The ATP Tour is back in action this week, and with several indoor hard events taking place, our tennis columnist, Dan Weston, gives his thoughts on the upcoming week...
"The winners list in Metz has a rather European feel with the winners this decade coming from the home country, France, on seven occasions, as well as there being one German and one Belgian winner."
Differing conditions in this week's indoor events
Last week saw the Davis Cup take preference over regular ATP Tour action but the tour resumes this afternoon in Europe with indoor hard court tournaments in Metz and St Petersburg to look forward to, prior to the late-season Asia swing as the year draws to a conclusion.
There's markedly different anticipated conditions between the two events this week, with Metz likely to play medium-fast, and St Petersburg much slower. Across the last three years at the French event, 65.0% of service points have been won - marginally higher than the 64.5% indoor hard mean in main tour events during this time period - while in Russia, this service points won number drops to 62.6%.
In addition, there are also just 0.41 tiebreaks per match in St Petersburg compared to 0.57 in Metz, illustrating that there are more likely to be tighter sets and matches in France, which does bring in to play variance. The winner of Metz may not necessarily be the best player in the week - he may simply be the one who plays the key points the best/overperforms on key points based on service and return points won expectations.
Goffin top seed in Metz
The winners list in Metz has a rather European feel with the winners this decade coming from the home country, France, on seven occasions, as well as there being one German and one Belgian winner. Furthermore, all the runners-up this decade have also been European, and while some big-servers/players who should enjoy quick conditions have done well here, such as Lucas Pouille and Jo-Wilfried Tsonga, there are also plenty of smaller names who aren't particularly noted as indoor specialists.
2014 winner David Goffin is top seed and tournament favourite at [4.3] and he looks well set to make the latter stages based on his draw. A round two clash against Pablo Carreno-Busta looks likely but the Spaniard is much worse in quicker conditions than slower, and may have been better served making the trip to Russia instead. In his bracket, perhaps Marius Copil, who is limited but does like courts to be quick, could be the main threat.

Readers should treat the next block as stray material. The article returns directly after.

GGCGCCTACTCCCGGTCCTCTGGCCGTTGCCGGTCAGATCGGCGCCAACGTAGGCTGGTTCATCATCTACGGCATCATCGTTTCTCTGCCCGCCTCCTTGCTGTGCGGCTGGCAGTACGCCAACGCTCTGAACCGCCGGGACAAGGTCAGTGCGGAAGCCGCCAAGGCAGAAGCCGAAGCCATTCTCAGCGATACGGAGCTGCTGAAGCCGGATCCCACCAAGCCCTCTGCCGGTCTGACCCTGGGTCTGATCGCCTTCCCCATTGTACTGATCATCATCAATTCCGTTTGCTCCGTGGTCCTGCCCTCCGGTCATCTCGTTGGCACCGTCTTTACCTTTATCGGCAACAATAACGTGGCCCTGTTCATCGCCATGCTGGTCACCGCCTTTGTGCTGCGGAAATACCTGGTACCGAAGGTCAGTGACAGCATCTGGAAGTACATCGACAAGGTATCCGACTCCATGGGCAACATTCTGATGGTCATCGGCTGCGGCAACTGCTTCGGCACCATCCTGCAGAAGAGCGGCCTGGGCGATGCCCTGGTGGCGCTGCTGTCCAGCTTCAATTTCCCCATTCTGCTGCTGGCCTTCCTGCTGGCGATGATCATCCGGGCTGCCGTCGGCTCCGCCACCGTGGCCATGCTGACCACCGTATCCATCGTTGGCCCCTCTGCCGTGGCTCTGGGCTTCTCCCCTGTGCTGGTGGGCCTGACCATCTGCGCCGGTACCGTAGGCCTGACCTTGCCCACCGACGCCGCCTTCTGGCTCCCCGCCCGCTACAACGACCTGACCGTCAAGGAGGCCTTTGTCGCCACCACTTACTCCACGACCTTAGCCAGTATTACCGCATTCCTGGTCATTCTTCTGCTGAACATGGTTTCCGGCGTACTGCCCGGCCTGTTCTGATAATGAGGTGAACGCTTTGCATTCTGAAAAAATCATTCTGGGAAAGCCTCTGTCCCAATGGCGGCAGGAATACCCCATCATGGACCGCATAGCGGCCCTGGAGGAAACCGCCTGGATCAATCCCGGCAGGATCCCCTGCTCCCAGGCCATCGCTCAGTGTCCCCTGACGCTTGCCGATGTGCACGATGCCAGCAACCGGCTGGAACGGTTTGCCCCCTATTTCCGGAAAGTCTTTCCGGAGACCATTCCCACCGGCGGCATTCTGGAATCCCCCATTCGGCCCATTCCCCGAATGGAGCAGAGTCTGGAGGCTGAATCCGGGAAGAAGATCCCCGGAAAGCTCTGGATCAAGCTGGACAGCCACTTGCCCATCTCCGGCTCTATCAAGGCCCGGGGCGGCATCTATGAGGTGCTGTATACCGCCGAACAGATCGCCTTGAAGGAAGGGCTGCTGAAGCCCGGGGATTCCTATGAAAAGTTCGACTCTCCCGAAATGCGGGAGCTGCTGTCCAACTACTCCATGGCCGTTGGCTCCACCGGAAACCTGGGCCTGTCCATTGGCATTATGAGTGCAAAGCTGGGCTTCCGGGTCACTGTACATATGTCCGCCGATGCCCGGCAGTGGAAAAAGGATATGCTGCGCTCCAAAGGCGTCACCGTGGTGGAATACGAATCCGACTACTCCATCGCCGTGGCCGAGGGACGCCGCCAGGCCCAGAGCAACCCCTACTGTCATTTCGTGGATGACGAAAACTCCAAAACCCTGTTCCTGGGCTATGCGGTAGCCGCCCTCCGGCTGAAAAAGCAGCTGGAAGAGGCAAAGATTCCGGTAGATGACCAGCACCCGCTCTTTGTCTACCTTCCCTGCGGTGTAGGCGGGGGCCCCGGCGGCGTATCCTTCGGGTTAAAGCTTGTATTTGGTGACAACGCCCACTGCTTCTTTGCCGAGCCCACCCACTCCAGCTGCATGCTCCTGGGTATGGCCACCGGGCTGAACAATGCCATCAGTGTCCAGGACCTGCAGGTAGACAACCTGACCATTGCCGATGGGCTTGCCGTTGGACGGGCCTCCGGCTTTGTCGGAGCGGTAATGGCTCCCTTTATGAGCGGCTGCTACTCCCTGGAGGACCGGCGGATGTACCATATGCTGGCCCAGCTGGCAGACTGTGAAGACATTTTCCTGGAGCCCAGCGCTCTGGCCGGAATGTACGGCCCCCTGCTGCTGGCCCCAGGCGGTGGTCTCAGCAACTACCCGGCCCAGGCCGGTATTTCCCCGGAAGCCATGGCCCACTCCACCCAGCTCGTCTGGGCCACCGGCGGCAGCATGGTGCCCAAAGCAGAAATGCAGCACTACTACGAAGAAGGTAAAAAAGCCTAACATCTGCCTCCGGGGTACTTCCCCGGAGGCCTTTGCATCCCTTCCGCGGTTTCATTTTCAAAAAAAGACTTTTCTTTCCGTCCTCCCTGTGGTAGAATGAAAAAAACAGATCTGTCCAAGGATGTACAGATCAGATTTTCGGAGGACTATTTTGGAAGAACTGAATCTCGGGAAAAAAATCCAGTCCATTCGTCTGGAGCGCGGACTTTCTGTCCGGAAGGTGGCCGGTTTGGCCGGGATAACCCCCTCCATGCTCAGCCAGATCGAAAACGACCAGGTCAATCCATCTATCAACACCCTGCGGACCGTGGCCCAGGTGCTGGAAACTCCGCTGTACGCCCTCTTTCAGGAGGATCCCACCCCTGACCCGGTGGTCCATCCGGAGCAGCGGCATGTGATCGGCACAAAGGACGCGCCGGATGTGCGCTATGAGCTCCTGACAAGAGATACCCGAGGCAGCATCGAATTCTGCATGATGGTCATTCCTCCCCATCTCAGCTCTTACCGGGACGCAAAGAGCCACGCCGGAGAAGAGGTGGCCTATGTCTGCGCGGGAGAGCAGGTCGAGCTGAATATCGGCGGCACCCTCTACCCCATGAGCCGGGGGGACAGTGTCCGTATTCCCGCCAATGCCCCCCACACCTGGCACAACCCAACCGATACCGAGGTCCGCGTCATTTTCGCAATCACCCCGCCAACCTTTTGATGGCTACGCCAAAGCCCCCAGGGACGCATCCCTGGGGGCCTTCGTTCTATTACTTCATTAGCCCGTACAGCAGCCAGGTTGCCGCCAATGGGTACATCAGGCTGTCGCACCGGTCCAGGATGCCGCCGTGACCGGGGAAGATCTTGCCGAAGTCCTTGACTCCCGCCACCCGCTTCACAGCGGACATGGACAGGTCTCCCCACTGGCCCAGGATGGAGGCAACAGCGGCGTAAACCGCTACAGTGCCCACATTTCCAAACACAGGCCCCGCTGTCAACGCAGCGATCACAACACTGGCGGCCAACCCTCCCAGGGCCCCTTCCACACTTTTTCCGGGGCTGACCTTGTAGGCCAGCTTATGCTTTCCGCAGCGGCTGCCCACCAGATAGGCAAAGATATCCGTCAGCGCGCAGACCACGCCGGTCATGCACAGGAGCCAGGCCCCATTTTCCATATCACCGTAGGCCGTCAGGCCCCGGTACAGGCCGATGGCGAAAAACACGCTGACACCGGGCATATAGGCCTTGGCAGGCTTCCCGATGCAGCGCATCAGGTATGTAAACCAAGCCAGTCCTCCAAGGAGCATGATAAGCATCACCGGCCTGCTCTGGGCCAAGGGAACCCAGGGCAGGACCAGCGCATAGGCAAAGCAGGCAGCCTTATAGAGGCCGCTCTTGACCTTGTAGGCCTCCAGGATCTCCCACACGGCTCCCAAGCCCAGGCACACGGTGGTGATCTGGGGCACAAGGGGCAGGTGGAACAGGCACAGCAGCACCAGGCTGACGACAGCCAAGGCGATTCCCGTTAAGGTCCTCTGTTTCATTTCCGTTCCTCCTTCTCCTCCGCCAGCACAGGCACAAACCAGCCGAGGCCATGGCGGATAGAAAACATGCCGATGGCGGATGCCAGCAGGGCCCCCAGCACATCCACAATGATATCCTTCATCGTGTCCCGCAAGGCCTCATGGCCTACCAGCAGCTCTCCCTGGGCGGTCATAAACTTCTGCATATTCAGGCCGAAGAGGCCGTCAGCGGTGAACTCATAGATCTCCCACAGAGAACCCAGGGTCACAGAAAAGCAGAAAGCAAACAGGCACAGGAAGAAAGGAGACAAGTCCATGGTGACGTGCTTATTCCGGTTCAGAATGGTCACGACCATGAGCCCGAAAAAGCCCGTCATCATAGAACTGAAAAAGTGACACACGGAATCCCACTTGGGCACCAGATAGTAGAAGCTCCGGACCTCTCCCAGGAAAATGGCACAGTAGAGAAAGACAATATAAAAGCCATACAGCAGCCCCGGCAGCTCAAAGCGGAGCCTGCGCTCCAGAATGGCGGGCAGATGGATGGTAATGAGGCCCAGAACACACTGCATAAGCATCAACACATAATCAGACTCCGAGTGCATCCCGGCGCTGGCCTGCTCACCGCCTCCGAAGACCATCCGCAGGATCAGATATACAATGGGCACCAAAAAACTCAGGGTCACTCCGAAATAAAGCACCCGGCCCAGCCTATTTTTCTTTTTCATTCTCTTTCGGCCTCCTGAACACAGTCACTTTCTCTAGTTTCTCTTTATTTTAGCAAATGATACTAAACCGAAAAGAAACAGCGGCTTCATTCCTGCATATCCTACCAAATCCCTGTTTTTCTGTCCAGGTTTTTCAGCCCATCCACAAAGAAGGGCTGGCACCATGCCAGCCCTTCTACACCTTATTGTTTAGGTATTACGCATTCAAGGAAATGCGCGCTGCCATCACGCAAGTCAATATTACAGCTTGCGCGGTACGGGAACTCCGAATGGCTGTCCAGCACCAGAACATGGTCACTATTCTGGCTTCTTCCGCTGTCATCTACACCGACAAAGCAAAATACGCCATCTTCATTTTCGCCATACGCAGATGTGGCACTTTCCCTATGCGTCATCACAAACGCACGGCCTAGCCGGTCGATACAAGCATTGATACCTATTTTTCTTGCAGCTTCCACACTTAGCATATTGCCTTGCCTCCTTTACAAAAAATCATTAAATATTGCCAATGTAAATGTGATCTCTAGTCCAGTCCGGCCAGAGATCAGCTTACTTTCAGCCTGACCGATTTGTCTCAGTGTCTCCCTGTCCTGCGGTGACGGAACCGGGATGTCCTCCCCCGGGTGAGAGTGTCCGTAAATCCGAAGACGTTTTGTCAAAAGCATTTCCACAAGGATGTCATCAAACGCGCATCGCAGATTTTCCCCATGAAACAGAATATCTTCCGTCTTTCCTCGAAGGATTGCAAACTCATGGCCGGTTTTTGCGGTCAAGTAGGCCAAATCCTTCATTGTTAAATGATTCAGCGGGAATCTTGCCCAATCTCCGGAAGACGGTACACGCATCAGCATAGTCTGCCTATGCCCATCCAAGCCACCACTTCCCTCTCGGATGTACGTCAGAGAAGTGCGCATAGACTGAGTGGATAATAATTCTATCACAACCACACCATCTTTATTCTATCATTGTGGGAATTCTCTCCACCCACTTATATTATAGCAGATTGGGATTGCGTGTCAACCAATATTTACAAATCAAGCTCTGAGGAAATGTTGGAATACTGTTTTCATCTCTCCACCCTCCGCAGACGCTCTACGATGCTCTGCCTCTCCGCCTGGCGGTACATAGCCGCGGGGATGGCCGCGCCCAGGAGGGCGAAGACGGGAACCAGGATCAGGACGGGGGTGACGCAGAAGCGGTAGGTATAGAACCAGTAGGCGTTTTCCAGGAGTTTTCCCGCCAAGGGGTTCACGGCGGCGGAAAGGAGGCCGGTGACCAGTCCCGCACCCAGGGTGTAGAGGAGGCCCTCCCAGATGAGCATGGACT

Seeded players vulnerable against the field
Joining Goffin as a seed with a first round bye are Benoit Paire, Lucas Pouille and Nikolas Basilashvili. Paire is inconsistent on hard courts, despite having a decent enough year while Pouille has a high indoor reputation but has dramatically overperformed on key points on the surface in the last couple of years. However, finding players to take them on with is quite tough - there are a lot of players around the 100% combined service/return points won mark, while Basilashvili's bottom quarter looks the most competitive by far, with only Pablo Andujar and the as yet unknown qualifier to be placed looking unlikely to threaten the remaining players in that bracket.
Medvedev potentially fatigued after US Open exertions
Over in St Petersburg, the on-fire Daniil Medvedev takes his place as top seed but even in his home country, there's surely an argument to suggest he should be resting after his exertions both at the US Open and in the preceding month beforehand. He must be absolutely shattered, although on ability, would be justified as being tournament favourite. He's currently priced at [2.80] on the Exchange.
Sinner could emerge as a contender
After the top five in the market who are all priced around the [8.0] mark or below, quality drops off rapidly. Having said this, those of you willing to have a small punt on a long-shot could do worse than having a look at Jannik Sinner, who is currently trading at [38.0] on the Exchange, but there are still a few outlets offering 50/1 on the young Italian.
I can remember at the start of the 2017 season writing that I thought that getting a similar price on Daniil Medvedev to win a 250 level event when he played in Chennai would be unlikely to happen again for a long while, and a similar situation is likely to manifest itself with Sinner in the not too distant future - you just don't see players who have just turned 18 generating the sort of numbers that he has.
Sinner opens against Mikhail Kukushkin today, and looks a little under-rated by the markets to take that, and while home player Karen Khachanov is the obvious hurdle in that bottom quarter of the draw, if he can get to the semi-finals, he's unlikely to face a particularly high level opponent, with the seed, Borna Coric, suffering with fitness issues. It wouldn't surprise me at all if Sinner had a good week, and obviously a massive future career.
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